Creating a theater recording by hand with a shutter time of 0.5 seconds that will look sharp at home is not a future fantasy for Olympus, but reality.
The built-in image stabilization of the Olympus OM-D E-M1 Mark II has been improved. In combination with the new Olympus M.Zuiko 12-100mm F4, Olympus claims a profit of 6.5 stops. From our previous review with the M.Zuiko 12-100mm, that claim appears to be true.
With this lens with image stabilization, the camera achieves the same sharpness at a 5-stop longer shutter time as the E-M1 Mark II with 12-100mm with all stabilization off. Without stabilization, the sharpness drops off quickly after a certain point. With the new image stabilization, the sharpness only decreases slowly, even at extremely long shutter times. Even with shutter times of more than one second, sharp pictures shot by hand are possible. A big advantage of the improved image stabilization we have not yet mentioned: the system namely works outstandingly for stabilizing video. Normally, you need some kind of aid to make a good video recording. That can be a tripod or a steady-cam if you want to handle it professionally, or something like a gimbal or a shoulder support to keep it a bit simpler. With the first-generation E-M5, Olympus already showed that with good built-in stabilization, you can film by hand quite well. The lack of good codecs and a high bitrate, however, meant that the cameras were not yet much loved among professional videographers. The E-M1 Mark II is a whole different camera on that point.
4 K Video
The Olympus E-M1 Mark II can film in Cinema 4K (4096x2160 pixels) and has a modern codec and a highest bitrate of 237mbps. The image quality in 4K is outstanding and stands up well to the competition. The quality in 1080P is unfortunately not as good. Those who need really good Full-HD are better off filming in 4K and then converting to Full-HD. Thanks to the outstanding image stabilization, the camera lends itself well to ‘run-and-gun’ filming. With the E-M1 Mark II, you can walk and focus at the same time and still get a great, fluid image, as though a steady-cam was used. If you practice a bit, you can film by hand with the E-M1 Mark II and even create the impression that you used a slider. For the hobby videographer, that saves you a good deal of fuss, while the shots still look very good. For the professional on a small budget, it means that you can work faster and shoot more in less time without losing quality.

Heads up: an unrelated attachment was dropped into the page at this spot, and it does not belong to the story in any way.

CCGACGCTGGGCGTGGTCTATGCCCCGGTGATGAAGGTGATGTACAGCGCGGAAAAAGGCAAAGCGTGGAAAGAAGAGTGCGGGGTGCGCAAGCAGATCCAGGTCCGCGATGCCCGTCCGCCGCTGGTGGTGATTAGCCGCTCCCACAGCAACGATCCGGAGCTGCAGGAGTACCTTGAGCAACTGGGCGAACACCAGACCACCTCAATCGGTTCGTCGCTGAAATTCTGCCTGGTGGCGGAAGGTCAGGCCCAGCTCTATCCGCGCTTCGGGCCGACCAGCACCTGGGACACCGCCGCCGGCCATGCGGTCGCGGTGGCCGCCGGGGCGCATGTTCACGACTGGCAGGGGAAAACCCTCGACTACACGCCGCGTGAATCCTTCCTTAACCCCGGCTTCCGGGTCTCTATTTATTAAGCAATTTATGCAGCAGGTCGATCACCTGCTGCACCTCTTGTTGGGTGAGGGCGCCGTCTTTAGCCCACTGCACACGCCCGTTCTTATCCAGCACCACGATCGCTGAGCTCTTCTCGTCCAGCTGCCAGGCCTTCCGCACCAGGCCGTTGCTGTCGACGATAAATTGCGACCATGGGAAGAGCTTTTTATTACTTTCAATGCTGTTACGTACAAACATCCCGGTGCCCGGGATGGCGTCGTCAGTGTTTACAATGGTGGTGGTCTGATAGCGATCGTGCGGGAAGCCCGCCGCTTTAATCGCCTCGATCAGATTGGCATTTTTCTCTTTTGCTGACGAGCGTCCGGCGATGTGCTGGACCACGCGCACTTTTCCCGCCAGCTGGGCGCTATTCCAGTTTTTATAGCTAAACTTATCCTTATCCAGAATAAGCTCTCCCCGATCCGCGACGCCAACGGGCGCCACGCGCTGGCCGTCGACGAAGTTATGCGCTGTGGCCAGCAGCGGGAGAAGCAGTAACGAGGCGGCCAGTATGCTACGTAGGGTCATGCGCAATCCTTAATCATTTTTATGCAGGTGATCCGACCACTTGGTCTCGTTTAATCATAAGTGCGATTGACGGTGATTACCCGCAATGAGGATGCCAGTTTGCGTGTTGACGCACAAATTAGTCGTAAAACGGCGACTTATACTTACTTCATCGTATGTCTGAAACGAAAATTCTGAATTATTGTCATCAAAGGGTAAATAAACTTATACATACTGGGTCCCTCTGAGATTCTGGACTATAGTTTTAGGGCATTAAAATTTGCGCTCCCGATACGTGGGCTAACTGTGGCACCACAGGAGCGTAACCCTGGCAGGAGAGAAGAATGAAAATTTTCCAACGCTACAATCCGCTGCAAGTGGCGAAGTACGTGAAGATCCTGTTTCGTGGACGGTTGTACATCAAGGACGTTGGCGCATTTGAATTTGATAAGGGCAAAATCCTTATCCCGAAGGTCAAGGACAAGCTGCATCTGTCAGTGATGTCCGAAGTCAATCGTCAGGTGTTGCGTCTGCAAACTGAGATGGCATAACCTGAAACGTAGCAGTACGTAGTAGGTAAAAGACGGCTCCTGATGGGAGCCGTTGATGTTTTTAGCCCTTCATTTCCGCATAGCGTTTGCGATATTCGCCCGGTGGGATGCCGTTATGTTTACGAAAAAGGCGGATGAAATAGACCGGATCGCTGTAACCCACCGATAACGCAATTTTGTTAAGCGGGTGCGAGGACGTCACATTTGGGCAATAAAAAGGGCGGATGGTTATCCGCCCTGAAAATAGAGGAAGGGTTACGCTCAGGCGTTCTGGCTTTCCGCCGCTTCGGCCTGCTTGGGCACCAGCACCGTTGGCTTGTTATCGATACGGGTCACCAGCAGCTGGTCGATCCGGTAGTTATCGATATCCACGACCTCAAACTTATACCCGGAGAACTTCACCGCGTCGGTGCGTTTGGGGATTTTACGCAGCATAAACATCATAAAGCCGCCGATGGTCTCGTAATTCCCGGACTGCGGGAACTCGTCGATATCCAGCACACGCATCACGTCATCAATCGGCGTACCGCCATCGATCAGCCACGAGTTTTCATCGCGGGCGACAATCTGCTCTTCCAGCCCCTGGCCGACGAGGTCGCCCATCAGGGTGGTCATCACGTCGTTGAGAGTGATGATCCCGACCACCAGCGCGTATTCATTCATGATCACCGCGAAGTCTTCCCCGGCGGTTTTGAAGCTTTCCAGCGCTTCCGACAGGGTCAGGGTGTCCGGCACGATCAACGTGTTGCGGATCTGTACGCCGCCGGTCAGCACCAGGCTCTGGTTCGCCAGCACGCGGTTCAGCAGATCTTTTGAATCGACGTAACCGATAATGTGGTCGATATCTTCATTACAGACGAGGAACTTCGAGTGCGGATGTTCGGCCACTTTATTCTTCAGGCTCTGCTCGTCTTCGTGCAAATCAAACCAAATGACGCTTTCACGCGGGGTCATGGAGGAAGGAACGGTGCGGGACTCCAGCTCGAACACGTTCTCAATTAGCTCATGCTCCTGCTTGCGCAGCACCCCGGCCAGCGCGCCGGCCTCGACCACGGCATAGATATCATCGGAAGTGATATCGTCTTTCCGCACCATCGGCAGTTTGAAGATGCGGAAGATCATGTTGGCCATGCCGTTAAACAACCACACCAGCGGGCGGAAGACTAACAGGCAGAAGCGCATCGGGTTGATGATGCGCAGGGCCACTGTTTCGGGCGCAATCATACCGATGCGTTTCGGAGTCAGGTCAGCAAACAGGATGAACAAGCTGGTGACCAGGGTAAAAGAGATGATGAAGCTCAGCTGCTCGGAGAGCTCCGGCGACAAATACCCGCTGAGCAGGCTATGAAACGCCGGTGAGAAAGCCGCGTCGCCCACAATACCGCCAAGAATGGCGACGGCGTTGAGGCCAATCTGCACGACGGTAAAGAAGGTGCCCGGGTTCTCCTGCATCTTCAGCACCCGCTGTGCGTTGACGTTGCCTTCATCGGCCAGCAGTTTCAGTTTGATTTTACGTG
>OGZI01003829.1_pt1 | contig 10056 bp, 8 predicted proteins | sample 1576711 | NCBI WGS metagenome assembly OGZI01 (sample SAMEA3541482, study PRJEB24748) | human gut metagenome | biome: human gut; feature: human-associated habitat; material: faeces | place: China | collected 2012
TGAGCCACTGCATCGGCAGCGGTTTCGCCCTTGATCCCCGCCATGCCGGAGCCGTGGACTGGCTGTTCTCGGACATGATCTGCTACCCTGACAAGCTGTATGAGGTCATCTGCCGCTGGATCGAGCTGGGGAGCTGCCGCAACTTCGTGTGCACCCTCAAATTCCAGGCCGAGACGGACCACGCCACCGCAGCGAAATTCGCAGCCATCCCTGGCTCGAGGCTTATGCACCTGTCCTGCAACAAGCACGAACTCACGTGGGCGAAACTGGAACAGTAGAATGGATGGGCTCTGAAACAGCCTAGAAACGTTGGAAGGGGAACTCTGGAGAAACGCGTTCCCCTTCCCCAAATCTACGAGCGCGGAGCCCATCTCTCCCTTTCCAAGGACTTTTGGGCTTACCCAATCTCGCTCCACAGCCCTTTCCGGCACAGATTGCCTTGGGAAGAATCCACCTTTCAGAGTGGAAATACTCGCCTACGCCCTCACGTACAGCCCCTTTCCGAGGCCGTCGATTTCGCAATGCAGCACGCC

The Olympus E-M1 also has the other special shot modes that we know from the earlier models, such as Live Composite. A unique new function is Pro Capture. With this, the camera starts, as it were, with recording at 60 frames per second as soon as you press the release button halfway. When you fully press the release button, it saves the last 14 shots taken plus the shots that you make afterwards. For moments that are very difficult to time, this works very well.
One last surprise was the battery. It is often said of mirrorless cameras that you cannot photograph action or sport with them, and that the batteries do not last nearly long enough. With the E-M1, neither of those things are true. You can photograph action, sport and wildlife quite well, and you will have to work to drain the battery. While testing on an afternoon, we took more than 1500 shots in two hours’ time. We reviewed shots and deleted some of them. After all that, the battery charge was still above 50%. That is in part because the battery is significantly larger than in many other mirrorless cameras. But it also indicates the efficient use of energy by the powerful processors.
You have to wait for a while, but then you have something: modern cameras today all have photo filters in the camera. You can thus immediately place edited shots on Instagram of Facebook, without having to work on them first on your laptop or PC. The great thing about Olympus cameras is that you can automatically—when you so choose—save up to dozens of different edited images, from which you choose the most successful version. Below is an example of a grey, misty shot of Barcelona, with which the Mark2 surprised me when I tried out the filter bracketing.
ELECTRONIC SHUTTER: 1/16,000 AND COMPLETELY SILENT!
If you want to shoot 18 RAW shots per second, you can only do that with the electronic shutter. Those who work at official events will certainly appreciate the completely silent shutter. An additional advantage of an electronic shutter is that you can shoot with shorter times (1/16,000!!) than you can with a mechanical shutter (usually 1/4,000). Those who set the camera to 100 ISO when there is a lot of light can, thanks to that shutter time of 1/16,000 sec, open the aperture two more stops on a sunny day than a photographer with an SLR camera and a mechanical shutter that won’t work any faster than 1/4,000 of a second. That compensates—only in situations with a lot of light—for the difference in bokeh/background blur between a micro-43 camera and a full frame SLR.
ConclusiON Olympus OMD E-M1 mk2 REVIEW
Compare the Olympus OMD E-M1 mk2 with another camera, or check our list of all reviewed cameras.